Rivertown by Laura Lovic-Lindsay

rivertown75x99Vote at the end of this episode!

In the previous episode, Mark hiked to the old Indian Cave and found evidence Tim had stayed there recently. He also found Tim’s shredded, blood-stained clothing and smelled a rancid stench in the wind. Readers chose Mark’s next step; He finds a sharp, strong pointed stick and goes deeper into the woods in search of his friend.

Episode 4

Guess I owe you an apology. I’ve lied to myself so many times about what happened in those woods, guess it’s become a habit. I have to remember that I’m done with lies.

I almost charged blindly into the woods, screaming for him, but somewhere inside of me, my common sense rose up.

Shredded, bloodied clothes? Looked to me like a bear got Tim. How did I think I could save him from a Pennsylvania black bear? I couldn’t. It wasn’t possible.

But that wasn’t going to stop me from trying.

I scrounged around in the brush surrounding the cave until I had a good stick. I tested it with my weight and, despite my shaking hands, cracked off one end to a point. Now, with all the stupidity of my youth, I figured I could somehow protect myself.

All I had to go on was the rancid smell. More than anything, I wanted to turn and run the opposite way from it.

I won’t lie to you again– this time I’ll tell you right out: I bent double in the weeds more than a few times as I followed that stench. I had been hunting enough with the sheriff to recognize the smell of rotted meat. I was pretty sure what I’d find.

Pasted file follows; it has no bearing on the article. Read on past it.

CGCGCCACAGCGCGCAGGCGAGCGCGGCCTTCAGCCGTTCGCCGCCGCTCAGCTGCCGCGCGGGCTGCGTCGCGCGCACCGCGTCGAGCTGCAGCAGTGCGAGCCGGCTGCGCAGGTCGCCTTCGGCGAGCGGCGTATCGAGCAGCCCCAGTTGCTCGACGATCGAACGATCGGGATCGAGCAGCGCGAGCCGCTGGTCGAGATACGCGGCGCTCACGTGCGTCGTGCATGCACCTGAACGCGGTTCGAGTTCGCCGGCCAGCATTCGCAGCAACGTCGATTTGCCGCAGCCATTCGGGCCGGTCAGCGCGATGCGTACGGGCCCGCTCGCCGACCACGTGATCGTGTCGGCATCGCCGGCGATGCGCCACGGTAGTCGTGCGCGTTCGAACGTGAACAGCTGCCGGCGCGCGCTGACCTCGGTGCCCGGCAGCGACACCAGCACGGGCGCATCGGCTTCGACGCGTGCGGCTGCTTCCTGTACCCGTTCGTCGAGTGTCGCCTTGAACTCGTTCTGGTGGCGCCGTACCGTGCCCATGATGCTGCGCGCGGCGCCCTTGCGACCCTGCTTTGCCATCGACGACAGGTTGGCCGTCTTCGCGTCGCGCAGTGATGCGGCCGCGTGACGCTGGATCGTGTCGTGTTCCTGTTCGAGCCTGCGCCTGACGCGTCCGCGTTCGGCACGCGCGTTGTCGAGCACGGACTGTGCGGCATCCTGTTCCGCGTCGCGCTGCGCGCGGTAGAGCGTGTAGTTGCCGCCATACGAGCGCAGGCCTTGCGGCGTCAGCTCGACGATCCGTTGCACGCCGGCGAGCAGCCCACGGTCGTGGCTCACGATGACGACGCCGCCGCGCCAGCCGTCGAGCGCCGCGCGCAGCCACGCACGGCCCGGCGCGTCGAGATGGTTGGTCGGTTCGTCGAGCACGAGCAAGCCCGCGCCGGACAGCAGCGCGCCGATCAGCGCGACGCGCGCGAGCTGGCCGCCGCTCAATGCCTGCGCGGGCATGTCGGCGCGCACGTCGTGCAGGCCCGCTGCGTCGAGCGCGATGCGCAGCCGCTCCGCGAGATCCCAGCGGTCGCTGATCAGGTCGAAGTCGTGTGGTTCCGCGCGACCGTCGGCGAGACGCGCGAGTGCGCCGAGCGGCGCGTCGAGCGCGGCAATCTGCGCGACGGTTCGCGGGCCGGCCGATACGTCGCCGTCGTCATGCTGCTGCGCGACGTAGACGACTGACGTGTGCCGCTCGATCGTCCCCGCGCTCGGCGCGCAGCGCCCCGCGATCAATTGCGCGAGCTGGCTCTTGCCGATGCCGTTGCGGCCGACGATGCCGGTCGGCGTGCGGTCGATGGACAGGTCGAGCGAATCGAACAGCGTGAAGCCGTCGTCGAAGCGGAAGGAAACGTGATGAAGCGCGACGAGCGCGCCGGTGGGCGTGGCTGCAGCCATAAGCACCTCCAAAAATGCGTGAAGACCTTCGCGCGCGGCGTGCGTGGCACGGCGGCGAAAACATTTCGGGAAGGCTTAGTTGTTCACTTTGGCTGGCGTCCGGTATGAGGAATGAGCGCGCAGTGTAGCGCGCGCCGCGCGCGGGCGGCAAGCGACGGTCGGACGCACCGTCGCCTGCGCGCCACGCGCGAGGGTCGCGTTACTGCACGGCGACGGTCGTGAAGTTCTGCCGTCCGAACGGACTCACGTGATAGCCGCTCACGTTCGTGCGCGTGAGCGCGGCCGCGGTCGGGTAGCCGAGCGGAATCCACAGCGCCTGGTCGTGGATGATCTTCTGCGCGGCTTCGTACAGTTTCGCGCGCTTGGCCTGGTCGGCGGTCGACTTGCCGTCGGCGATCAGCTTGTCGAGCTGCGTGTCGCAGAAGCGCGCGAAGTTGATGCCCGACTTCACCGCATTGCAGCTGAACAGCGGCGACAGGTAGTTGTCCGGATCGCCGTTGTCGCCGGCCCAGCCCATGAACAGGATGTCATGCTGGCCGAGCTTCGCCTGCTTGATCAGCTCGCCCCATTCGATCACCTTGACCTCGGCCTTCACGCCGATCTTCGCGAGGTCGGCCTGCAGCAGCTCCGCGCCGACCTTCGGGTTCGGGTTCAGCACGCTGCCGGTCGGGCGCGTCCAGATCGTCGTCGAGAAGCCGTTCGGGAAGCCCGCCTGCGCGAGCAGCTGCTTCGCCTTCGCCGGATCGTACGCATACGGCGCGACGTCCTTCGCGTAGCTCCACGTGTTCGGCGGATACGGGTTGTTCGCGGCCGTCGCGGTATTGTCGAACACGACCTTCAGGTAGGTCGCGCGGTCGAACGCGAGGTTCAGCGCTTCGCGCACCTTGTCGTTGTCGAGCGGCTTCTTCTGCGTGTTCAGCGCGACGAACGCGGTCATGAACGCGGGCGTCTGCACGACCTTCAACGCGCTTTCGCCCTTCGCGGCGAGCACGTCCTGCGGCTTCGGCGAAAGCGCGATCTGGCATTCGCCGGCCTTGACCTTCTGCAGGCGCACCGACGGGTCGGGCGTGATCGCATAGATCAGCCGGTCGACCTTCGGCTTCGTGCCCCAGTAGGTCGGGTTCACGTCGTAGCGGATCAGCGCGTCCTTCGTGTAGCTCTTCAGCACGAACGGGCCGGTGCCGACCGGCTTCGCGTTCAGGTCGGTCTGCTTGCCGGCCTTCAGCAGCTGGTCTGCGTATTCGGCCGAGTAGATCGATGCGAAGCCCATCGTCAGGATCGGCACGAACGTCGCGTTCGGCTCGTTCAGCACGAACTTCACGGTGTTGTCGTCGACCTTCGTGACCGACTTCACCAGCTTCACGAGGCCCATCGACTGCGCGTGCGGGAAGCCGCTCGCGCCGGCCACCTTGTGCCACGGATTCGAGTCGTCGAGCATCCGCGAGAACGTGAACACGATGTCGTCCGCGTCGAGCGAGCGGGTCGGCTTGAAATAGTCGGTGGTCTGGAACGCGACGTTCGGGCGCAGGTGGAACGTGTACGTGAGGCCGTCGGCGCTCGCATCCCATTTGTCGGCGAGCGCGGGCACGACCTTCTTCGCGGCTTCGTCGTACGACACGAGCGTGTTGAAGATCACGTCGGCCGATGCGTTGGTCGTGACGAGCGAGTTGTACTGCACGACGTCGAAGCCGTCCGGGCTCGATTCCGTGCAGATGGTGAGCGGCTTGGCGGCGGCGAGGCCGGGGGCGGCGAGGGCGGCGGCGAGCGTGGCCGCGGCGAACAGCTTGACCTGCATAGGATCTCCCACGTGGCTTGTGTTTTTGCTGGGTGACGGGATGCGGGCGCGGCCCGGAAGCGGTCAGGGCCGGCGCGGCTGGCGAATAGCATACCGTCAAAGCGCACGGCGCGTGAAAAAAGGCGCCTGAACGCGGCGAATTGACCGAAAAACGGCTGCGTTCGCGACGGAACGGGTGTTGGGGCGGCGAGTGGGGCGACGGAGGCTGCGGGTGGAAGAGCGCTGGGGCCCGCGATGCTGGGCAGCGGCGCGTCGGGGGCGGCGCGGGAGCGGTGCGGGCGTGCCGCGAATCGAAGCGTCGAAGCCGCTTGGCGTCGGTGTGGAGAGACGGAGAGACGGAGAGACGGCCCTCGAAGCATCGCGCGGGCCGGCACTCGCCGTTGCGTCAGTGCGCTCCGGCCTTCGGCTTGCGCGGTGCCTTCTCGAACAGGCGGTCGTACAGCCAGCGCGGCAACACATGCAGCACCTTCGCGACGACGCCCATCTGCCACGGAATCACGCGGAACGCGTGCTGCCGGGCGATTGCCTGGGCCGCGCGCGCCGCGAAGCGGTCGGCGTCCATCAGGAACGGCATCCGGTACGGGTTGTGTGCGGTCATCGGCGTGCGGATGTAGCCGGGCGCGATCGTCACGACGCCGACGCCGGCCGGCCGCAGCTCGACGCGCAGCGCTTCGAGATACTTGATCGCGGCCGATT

I walked as quietly as I could, poking under clumps of dead leaves, in bushes, around fallen trees. I muttered threats,

“Gonna stab me some bear MEAT, make me some bear SHOES, wear me a bear BLANKET, cut me a bear COAT…”

You get the idea. I had probably crossed the line into hysteria back at the cave.

I didn’t need to walk long. There was a clearing not far from the cave. I saw a moving mass of black fur about fifty yards from me under some pine trees. I moved up behind it, just as sneaky as a farm cat stalks its dinner-mouse.

My eyes were glued to that fur, so I never saw the branch below my foot. It cracked hard and loud.
Fear stabbed me. I crouched low with my stick. He would turn and charge. This was it.

But he didn’t turn. He didn’t charge.

My fear sharpened all my senses and I could see now that what I thought was shifting black fur was, in fact, a teeming mass of black flies, rolling like waves. They were all fighting over some prize in the grass.

A prize of rotted meat, the smell announced.

I forced myself to move closer. The shape on the grass confirmed it.

It could only be Tim.


Whatever liquids and acid remained in my stomach left then, stinging every inch of my esophagus. I staggered, lurched, and landed in the grass.

I didn’t stay there long, though. If a bear was edging close to Rivertown, the sheriff needed to know.

But on the way out of the woods, something happened that made me think it might not be a bear at all… Vote below on what will happen next or if reading in email click Take our Poll.

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